No individual or group within our international schools has been spared from the challenges brought on by the pandemic. Students, faculty, staff, admin, and parents have all made and continue to make adaptations and adjustments in order to carry on with our main job of student learning.
A group that is often overlooked by many is the School Board. Since they do not have any direct and active role in the day-to-day instruction, management, and leadership of the school, the challenges they face may not be so obvious.
One must start with reviewing a Board’s role and responsibilities. Members of a Board set policy, oversee the financial health of the school, establish strategic plans for the future, and of course hire, support, and evaluate the Head of School. In the end, they hold the school in trust, hence the term “trustees.” The Board plays an oversight role over every aspect of the school’s operation and is ultimately responsible for its existence and long-term sustainability.
Members of the Board do this voluntarily and give of their time and energy in order to ensure that the school continues to not only exist but to grow and develop. They often do not have much if any background, experience, and training in international school governance and often draw on their experiences from other aspects of their lives to fulfill their responsibilities as Board members.
With the onset of the pandemic, like everyone else they have been thrust into new territory that they have never before traversed. There was always a certain amount of uncertainty and unpredictability in governing an international school because of the need to deal with a range of external factors over which a Board has no control. But the pandemic has brought some schools to a crisis level around declining enrollment, distance learning capacity and quality, and the health and safety of students, faculty, and staff.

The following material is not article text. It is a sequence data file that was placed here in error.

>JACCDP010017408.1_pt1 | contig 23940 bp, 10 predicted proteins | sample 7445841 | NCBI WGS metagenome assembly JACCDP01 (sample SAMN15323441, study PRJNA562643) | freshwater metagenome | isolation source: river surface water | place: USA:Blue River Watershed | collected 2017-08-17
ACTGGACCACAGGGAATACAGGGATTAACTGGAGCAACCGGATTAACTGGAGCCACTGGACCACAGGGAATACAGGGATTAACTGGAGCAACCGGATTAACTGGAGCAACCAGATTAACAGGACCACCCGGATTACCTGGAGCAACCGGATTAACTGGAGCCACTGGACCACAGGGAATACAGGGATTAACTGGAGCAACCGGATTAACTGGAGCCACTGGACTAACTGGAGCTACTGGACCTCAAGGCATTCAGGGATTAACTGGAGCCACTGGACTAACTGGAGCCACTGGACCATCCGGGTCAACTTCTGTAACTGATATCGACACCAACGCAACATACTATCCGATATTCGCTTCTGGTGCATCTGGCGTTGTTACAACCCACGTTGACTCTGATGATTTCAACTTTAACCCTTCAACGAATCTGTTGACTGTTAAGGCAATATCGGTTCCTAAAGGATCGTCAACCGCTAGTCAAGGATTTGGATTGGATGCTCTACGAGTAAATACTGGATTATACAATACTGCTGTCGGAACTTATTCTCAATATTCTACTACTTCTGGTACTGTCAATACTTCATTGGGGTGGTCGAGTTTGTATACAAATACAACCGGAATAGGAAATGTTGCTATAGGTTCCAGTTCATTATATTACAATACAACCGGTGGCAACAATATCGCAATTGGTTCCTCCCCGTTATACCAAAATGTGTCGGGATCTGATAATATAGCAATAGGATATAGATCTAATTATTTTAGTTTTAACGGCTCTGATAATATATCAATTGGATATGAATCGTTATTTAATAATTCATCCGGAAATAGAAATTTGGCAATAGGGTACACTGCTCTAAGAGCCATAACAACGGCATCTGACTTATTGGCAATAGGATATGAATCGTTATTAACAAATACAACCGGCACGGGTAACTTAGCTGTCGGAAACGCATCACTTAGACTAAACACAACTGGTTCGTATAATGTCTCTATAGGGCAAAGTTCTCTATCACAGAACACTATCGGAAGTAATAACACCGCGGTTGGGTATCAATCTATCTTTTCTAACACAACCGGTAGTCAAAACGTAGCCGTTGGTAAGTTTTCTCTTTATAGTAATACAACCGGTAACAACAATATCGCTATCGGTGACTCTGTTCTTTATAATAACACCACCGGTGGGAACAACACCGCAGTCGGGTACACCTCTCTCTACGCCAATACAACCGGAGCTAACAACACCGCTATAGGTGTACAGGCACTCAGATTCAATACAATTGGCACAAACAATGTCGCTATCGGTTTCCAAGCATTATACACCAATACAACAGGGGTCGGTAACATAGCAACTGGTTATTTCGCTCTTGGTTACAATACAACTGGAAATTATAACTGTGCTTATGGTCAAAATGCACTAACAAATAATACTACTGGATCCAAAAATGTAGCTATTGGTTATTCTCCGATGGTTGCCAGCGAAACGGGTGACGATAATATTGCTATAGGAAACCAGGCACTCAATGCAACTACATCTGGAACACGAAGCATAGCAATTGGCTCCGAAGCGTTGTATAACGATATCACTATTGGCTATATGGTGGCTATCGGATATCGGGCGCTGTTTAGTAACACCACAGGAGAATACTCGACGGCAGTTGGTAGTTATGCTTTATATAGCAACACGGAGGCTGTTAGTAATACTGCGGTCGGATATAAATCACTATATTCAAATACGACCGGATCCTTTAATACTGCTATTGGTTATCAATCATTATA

All of this, of course, falls under the umbrella of the host government, which has its own policies, rules, and procedures that affect a school’s operation. The pandemic has thrown many schools into chaos, as they determine how to survive in the short term while keeping in mind the long-term interests and sustainability of the school. And there seems to be no definite end in sight for Covid-19, nor is it clear how much of what we have established to cope with it (e.g., distance learning options) will become more permanently a part of what we do.
Thankfully, Boards now have a few tailored resources to support them in this current context, including some offerings from the new Governance Training Center (GTC), a program of the long-established Principals' Training Center (PTC).
These are the kinds of challenges that an international school Board has been grappling with and continues to face in the time of Covid. So the next time you see a Board member, you might reach out and thank them for their service on behalf of the school. And as with everyone else, the challenges that lie ahead are no less daunting.
Chip Barder has been an international school educator for 45 years in seven different countries, including 22 years as a head. His passion for best practice in governance began in 1984 when he was asked to facilitate a board retreat at ISKL. Since that time, he has worked with numerous boards and facilitated workshops on board governance. Most recently in cooperation with the boards of UNIS Hanoi and AIS Johannesburg, he has launched Governance As Leadership Training Institutes (GALTI), which are now annual events at those schools attracting well over 500 board members from Africa, Asia, and the Middle East in the last six years. He is co-founder of the recently launched Governance Training Center as part of the PTC organization. His home base is Bellingham, Washington, U.S.A.